It wouldn't be everybody's choice of a destination - but as a treat to myself (£18 advance purchase day return, so a cheap treat), I took myself of to Clacton during the past week on a #GE2015 day out.
This north Essex seaside resort is, as you can see, the end of the line - an hour-and-a-half from Liverpool Street, which is an awful long time to get not very far.
And why Clacton? Well if UKIP win just one seat on Thursday, this will be it. I was curious.
So, the back story. Douglas Carswell, Clacton's Conservative MP, defected to UKIP last year, and then forced a by-election in which he was returned with an impressive 60% of the vote and a 12,000 majority over the Conservative runner-up. The conventional wisdom is that this sort of by-election majority doesn't fade away in a matter of months, whatever happens in national politics. And of course UKIP's standing in the opinion polls, though slipping a little, is still fairly resilient.
Clacton's had a bad press - during the by-election campaign last October, lots of Westminster-based political commentators went up there and came back holding their noses. Well, I was pleasantly surprised - not that Clacton has much in the way of style, but it's not a dump either.
The town centre has an awful lot of charity shops, and a 'half asleep' feel to it even on a sunny spring afternoon, but it's a long way from derelict. Clacton pier still stands - though it was almost deserted, and from the pier end you look out upon the vista of ranks of wind turbines just a few hundred yards offshore.
The beach is not bad at all - though a strong breeze, the bain of the east coast, put off all but the hardiest from walking on the sands. Not a single deck chair - no donkey rides - all a little flat. I thought about popping in to the other key attraction, the Pirate Radio Museum, but I suspect if I had have shelled out my £5, I would have been the only paying customer they'd had all day.
And the election campaign? Well, I couldn't find it - and this in a constituency with more political needle than most. As you come out of the station, you are face-to-face with the UKIP office, festooned with Carswell posters. I popped in. Two blokes having a chat - very welcoming, apologetic that they didn't have any UKIP badges or rosettes, but they gave me a Carswell poster and thanked me for my support. Hardly a hive of election activity - and this precisely seven days before polling day.
A little way down the road is the smaller, cosier, Conservative office - and here there was a bit of a buzz. Four women busily counting and folding election leaflets and stuffing them into envelopes, all overseen by a purposeful young man: "Yes, the campaign's going fine. Our candidate's getting a good reception. And now-and-again we see Douglas Carswell, when he can spare the time to come up from Fulham". Ouch!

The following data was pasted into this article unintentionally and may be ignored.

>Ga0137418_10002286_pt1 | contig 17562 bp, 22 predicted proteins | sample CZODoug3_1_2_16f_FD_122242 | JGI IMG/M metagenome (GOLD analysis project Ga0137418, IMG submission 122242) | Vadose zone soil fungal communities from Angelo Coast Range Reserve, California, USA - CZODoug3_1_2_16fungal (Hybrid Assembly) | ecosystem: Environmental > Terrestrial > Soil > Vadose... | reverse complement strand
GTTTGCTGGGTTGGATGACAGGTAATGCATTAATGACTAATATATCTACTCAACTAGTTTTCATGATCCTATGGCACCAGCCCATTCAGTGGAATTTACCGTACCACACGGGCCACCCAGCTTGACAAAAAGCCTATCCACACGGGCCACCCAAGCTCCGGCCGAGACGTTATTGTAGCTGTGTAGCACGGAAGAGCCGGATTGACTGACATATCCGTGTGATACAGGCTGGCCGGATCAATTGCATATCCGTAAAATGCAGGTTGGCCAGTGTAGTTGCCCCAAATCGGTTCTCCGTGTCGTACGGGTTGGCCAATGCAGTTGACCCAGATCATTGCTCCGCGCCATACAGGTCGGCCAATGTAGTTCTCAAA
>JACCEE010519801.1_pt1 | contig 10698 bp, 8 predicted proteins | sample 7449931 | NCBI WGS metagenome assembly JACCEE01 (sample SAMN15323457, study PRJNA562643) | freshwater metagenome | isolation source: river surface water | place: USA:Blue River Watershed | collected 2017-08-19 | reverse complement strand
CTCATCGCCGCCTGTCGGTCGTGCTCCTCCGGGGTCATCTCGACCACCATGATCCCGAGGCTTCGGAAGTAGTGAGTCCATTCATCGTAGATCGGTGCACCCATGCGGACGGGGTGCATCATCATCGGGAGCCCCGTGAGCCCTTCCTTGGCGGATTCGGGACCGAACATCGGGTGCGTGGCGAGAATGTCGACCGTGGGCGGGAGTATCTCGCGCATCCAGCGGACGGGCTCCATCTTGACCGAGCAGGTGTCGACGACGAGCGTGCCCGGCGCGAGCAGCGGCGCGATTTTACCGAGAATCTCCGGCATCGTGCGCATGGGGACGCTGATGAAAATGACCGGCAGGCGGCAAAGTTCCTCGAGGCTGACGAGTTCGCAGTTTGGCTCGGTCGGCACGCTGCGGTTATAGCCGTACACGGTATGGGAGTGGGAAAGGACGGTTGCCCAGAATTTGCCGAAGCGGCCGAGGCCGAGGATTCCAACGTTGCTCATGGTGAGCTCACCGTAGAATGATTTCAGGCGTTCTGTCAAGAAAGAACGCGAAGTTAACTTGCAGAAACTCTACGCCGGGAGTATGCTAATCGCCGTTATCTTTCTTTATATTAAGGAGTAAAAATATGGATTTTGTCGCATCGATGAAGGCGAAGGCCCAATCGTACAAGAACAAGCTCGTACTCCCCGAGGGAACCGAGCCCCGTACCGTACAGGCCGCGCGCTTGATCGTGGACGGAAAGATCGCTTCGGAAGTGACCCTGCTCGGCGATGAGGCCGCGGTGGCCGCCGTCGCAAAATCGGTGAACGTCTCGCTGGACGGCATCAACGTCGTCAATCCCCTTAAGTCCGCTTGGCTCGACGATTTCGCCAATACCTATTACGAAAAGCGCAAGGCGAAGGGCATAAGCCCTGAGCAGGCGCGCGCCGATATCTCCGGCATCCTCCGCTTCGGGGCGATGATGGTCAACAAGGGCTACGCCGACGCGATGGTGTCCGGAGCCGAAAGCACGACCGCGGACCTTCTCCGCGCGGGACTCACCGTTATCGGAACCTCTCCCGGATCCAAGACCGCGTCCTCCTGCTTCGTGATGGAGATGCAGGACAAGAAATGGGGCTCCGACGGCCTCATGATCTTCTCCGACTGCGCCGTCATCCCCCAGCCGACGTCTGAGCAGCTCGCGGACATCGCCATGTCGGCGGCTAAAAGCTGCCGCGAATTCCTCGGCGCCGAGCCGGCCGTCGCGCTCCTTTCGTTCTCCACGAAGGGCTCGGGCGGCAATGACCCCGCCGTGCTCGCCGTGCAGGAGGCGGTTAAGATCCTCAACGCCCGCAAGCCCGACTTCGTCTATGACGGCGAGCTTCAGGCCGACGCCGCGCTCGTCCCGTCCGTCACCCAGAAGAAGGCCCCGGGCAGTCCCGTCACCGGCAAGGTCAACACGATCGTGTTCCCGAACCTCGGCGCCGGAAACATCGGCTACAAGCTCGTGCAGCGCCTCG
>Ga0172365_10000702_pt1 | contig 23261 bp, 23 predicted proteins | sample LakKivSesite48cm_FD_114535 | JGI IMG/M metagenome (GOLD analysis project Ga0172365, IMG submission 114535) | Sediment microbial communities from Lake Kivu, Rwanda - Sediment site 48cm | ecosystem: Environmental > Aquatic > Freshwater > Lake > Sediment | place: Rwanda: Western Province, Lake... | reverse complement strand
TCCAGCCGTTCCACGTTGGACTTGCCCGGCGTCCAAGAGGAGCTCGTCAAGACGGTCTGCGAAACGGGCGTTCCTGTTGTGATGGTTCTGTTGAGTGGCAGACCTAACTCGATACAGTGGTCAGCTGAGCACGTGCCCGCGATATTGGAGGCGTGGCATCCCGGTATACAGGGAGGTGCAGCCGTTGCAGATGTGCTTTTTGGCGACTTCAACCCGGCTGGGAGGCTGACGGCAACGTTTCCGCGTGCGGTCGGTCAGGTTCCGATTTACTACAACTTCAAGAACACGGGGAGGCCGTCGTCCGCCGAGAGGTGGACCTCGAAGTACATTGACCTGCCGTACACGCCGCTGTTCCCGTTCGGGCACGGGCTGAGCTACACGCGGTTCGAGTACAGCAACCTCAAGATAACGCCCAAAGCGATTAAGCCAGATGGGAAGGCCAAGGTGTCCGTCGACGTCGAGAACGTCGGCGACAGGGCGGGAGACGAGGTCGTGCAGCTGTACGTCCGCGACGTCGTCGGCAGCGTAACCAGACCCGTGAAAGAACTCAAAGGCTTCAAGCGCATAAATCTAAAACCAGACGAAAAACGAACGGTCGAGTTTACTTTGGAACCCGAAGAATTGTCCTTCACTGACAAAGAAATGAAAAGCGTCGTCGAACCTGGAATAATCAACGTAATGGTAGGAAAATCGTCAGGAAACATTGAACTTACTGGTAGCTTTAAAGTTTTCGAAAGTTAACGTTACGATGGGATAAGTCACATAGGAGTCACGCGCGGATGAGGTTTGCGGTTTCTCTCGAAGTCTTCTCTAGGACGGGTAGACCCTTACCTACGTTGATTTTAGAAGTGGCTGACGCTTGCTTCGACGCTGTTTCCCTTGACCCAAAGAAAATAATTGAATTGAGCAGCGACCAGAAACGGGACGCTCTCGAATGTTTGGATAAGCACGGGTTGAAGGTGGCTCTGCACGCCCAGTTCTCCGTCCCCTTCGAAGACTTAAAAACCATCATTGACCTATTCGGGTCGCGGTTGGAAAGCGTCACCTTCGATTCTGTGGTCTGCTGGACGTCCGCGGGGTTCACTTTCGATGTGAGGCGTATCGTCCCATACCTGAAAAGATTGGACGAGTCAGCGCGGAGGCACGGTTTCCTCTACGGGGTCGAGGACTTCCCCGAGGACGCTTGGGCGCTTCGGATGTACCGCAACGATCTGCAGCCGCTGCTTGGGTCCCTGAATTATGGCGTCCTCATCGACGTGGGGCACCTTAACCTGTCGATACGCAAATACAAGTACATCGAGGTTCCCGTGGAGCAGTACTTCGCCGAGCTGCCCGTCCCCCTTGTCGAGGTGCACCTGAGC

One of the blessings of leaving the BBC is that I don't need to be so circumspect in my blogging. So here is my prediction for May 7th - and after ... all time-stamped eight weeks ahead of polling day, and all to be deleted on May 8th if I am embarrassingly off the mark ...
So, my reckoning is that the two main parties are indeed neck-and-neck - neither excites much public enthusiasm, but it is clear that Ed Miliband isn't greatly trusted by the electorate. That personal awkwardness really matters and the political message is muddled. So I reckon that the polls have got it right, but as the campaign draws on the Tories will edge ahead, and even allowing for the bias towards Labour in the way that constituency boundaries are drawn, my guess is that the Conservatives will be the largest party in the new Parliament, though probably not by much.
I reckon that the SNP will do a little less well than the current polls suggest but will still emerge as the winner of the largest number of Scottish seats - more than thirty. The Lib Dems will do better than the polls point to, but will still lose a lot of seats, and will be down to under thirty MPs, and so will be relegated to the fourth largest party in Parliament.
The UKIP challenge is fading a little - they could get 10% of the vote and probably three or four MPs. The Greens will be somewhere around the 4-5% mark - but will do well to keep their sole current MP.
And if all this comes to pass, what happens then? Try this:
This isn't what I want to see happen - I just think it's entirely feasible and perhaps more likely than any other scenario. In that great journalistic cop out: time will tell.
Andrew Whitehead's blog
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